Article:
PICK OF THE MONTH
Readers may wonder just how prudent it is to punt Torre, an acquisitive industrial services company, when its more established (and larger) countermates like Invicta and Hudaco seem to offer good value.
Torre is the enfant terrible of the JSE industrial sector, an exuberant upstart refusing to be confined by conservative corporate conventions as it rapidly bundles together an array of industrial interests that today is worth some R1,7bn.
In recent months the initial fears that Torre would make a dud acquisition that would strain its corporate centre have diminished. The company has hit its earnings targets without any serious hitches, and management has shown considerable skill in raising new funding from shareholders and banks to ensure the balance sheet is suitably geared for further forays into new industrial segments.
Still, it could be convincingly argued that the easy money has already been made on Torre — which, it’s worth remembering, was reassembled from the debt-mangled corporate chassis of SA French. The company’s shares have quadrupled since 2013 and gained around 40% in the last three months.
But two recent events lead IM to believe Torre still has the stamina to notch up some solid long-term growth.
The first is the declaration of a maiden interim dividend of 3,5c/share for the period ending December 2014. Most market watchers believed Torre would declare a payout at the end of the 2016 financial year, at the earliest.
Though the payout was conservatively covered more than four times by interim earnings of 14,36c/share, the dividend suggests the Torre board is confident that the company’s growth engines are capable of pumping cash flows that can not only sustain operations but also accommodate any acquisition opportunities.
The operational cash flow for the interim period was a reassuring R58,5m, equivalent to around 17c/share.
Based on previous guidance around payouts, the unexpectedly early dividend can also be interpreted as Torre’s board expressing satisfaction that the company’s strategic plans are comfortably ahead of what had initially been envisaged.
The second factor to consider when weighing up the possible upside left in the share price is the last two acquisitions clinched by Torre.
The second half of this financial year hopefully will include a jumbo profit contribution from Elephant, recently acquired for R180m. It produced net profit after tax of R27m in the year to end March 2014. It seems reasonable to bank on Elephant delivering more than R30m in net profits in the current financial year, meaning a nice uplift at bottom line for Torre in the second half.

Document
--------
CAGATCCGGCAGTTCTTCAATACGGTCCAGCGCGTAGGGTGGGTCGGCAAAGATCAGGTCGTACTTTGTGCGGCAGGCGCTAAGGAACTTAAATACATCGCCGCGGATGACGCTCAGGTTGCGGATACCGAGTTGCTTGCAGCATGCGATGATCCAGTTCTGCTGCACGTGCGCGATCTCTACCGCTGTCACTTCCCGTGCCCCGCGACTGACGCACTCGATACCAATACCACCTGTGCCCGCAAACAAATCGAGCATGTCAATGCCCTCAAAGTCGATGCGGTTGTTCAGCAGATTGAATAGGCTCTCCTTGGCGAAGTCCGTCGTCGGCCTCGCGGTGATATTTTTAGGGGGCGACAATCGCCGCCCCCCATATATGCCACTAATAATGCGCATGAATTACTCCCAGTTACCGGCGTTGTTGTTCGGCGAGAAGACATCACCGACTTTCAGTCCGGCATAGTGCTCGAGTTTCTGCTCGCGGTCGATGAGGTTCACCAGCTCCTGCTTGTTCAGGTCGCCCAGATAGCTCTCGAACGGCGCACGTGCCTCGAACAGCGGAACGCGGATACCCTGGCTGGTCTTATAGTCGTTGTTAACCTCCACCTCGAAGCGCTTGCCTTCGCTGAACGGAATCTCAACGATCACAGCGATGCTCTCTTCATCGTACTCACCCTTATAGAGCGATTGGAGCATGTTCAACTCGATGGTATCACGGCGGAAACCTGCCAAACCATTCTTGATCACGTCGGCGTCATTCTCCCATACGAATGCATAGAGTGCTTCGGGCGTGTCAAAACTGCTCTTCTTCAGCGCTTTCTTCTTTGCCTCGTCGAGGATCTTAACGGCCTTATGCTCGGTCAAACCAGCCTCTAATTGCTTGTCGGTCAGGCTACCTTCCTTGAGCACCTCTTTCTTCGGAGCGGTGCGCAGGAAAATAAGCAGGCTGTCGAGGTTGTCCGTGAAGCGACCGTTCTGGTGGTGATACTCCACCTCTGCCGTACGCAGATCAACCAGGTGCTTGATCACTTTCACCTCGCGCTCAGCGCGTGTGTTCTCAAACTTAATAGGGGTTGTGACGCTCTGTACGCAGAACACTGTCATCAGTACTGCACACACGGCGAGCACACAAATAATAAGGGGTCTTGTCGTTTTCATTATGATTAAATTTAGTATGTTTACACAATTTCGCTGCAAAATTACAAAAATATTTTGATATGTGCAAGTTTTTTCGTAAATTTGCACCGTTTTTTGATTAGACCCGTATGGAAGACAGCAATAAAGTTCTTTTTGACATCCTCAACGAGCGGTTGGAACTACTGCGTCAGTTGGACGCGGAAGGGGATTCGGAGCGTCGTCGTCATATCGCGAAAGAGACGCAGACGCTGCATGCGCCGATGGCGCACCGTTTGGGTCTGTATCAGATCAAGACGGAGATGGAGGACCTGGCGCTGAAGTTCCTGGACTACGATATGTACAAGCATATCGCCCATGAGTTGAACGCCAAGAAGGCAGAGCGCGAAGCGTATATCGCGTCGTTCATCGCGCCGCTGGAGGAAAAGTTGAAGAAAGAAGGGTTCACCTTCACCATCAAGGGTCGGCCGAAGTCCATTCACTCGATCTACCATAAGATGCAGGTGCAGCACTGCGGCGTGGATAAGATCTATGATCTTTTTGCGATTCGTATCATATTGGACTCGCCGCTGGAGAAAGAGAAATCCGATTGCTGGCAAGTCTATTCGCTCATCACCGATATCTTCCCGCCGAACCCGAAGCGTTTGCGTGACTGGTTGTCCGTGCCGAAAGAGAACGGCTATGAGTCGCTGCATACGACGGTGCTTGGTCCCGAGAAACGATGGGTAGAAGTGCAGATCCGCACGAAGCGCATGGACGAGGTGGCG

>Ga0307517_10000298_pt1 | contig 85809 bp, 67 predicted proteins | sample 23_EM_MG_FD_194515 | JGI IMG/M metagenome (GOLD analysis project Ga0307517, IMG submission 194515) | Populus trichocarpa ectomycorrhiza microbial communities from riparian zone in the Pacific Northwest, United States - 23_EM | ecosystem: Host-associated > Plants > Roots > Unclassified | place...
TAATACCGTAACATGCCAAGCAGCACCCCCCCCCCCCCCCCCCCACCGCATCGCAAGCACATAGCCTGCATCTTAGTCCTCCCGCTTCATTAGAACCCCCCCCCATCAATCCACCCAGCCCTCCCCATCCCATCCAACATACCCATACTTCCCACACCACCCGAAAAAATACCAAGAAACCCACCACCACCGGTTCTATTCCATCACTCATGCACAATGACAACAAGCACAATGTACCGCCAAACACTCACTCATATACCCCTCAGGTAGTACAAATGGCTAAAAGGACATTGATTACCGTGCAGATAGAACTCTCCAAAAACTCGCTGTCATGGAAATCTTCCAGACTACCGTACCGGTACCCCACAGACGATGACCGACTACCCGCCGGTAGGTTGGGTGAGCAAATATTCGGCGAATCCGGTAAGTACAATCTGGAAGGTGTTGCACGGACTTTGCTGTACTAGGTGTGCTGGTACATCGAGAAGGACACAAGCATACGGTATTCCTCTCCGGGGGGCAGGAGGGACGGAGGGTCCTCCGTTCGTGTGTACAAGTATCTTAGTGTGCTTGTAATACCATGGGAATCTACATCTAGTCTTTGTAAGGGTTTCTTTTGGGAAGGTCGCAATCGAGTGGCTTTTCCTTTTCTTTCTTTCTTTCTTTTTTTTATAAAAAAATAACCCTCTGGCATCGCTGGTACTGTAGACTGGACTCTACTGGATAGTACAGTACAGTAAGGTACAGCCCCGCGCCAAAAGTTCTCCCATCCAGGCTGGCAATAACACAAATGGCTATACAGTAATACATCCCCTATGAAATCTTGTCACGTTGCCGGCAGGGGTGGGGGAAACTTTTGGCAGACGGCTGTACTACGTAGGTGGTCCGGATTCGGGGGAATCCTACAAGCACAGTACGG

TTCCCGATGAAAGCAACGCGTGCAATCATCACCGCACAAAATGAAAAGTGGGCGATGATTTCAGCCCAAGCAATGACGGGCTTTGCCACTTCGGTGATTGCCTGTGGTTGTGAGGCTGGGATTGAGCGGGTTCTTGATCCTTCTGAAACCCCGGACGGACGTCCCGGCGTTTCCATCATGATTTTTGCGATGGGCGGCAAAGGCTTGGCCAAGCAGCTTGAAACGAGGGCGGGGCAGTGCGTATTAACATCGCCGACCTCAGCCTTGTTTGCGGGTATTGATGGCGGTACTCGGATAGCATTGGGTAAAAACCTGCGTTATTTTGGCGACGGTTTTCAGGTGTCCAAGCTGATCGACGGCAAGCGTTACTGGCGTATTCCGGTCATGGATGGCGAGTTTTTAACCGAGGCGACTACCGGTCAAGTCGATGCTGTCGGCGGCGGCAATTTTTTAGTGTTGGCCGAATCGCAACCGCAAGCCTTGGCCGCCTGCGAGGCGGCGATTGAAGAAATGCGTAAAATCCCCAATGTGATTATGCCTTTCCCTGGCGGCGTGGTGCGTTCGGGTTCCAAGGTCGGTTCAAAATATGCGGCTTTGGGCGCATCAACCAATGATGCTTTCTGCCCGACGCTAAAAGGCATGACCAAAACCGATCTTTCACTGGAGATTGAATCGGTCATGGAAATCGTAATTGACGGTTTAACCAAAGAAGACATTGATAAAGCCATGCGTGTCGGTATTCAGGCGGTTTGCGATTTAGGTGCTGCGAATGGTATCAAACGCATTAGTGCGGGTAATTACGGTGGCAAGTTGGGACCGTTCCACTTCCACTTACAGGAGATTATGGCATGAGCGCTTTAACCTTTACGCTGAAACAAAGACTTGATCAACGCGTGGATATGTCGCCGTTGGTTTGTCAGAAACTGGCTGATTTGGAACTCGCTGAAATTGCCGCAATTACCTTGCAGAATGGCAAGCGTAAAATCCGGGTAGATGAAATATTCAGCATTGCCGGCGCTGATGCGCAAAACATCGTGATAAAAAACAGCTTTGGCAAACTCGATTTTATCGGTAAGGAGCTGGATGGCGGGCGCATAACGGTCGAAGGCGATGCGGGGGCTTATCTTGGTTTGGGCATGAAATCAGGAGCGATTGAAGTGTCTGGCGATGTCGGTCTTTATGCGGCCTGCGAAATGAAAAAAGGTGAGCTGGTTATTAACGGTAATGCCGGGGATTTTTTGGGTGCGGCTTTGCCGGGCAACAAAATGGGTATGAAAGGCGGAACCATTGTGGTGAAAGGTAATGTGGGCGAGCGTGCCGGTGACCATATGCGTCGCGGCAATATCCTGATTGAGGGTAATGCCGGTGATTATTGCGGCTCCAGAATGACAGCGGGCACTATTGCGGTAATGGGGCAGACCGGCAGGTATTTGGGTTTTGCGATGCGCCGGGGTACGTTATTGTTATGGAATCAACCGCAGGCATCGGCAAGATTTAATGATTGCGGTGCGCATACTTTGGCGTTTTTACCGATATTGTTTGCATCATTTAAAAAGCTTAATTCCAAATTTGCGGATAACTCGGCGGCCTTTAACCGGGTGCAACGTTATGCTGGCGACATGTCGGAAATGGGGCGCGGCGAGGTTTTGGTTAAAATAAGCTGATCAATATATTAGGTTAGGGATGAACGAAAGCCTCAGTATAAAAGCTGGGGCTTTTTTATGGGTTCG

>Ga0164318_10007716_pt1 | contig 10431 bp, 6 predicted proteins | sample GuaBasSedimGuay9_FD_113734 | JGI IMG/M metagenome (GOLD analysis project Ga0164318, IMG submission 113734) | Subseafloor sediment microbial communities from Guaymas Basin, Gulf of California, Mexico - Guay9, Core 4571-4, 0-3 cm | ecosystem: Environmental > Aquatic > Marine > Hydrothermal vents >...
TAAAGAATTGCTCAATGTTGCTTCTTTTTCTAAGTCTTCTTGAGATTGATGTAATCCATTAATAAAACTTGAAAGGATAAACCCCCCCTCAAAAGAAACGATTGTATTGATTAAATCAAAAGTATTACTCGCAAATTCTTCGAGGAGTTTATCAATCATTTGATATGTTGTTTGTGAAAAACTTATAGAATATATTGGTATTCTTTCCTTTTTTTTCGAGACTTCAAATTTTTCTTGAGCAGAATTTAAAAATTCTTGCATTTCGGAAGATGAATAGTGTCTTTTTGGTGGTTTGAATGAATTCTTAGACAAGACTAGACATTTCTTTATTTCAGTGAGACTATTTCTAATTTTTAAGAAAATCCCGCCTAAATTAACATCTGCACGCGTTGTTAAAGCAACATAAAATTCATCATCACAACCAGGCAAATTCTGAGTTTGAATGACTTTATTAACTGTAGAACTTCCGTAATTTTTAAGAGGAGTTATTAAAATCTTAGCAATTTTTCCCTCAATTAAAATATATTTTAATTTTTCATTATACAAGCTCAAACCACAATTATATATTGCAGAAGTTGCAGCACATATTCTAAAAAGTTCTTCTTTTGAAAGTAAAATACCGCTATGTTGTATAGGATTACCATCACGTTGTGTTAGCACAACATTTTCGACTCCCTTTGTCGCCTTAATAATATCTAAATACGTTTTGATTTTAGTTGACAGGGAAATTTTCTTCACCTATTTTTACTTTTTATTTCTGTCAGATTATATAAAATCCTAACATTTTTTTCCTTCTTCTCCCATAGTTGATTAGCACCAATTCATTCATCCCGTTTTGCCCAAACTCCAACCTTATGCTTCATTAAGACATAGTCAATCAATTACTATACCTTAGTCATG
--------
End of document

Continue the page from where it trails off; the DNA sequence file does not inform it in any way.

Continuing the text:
It also seems safe to assume for the second half that Torre will secure additional efficiencies from automotive components supplier Control Instruments and a more feisty performance from Tractor & Grader Supplies after dour first-half trading.
The most recent acquisition, specialist industrial and mining service provider Set Point, adds even more intrigue to the longer-term earnings gauge.
The Set Point deal was tagged to a net profit after tax warranty of R40m, a figure that IM thinks will be comfortably achieved, considering how effectively Torre right-sized and reshaped the corporate cost structure at Control Instruments. For the record, Set Point will add R700m of revenue to Torre.
Perhaps a more significant slant to the Set Point deal is that a large vendor is listed investment company Sabvest, already a “significant minority” shareholder in Torre. The Set Point deal sees Sabvest taking another parcel of scrip at 500c/share in settlement, and pushing its stake in Torre from 7% to 12%.
Sabvest is headed by Christopher Seabrooke, one of the most respected investors in and around the JSE. The involvement of Sabvest — which has shown an inclination to invest cautiously over the last decade — not only speaks volumes about Torre’s potential for the longer term, but also means an enthusiastic backer is on hand should further capital need to be raised to fund a large deal.
Turning to fundamentals, there seems to be sufficient support for the current share price in forecast earnings.
Though it is not covered by a slew of research houses, there is a general acceptance among Torre acolytes that full-year earnings for the 12 months to end June should be in the region of 33c/share. That puts Torre on a fair earnings multiple of around 14 times.
A conservative forecast probably pencils in earnings of around 42c/share for the 2016 financial year, putting Torre on a modest forward earnings multiple of around 11 times. All things considered, a fair price for an exciting company.
The involvement of Sabvest …speaks volumes about Torre’s longer term potential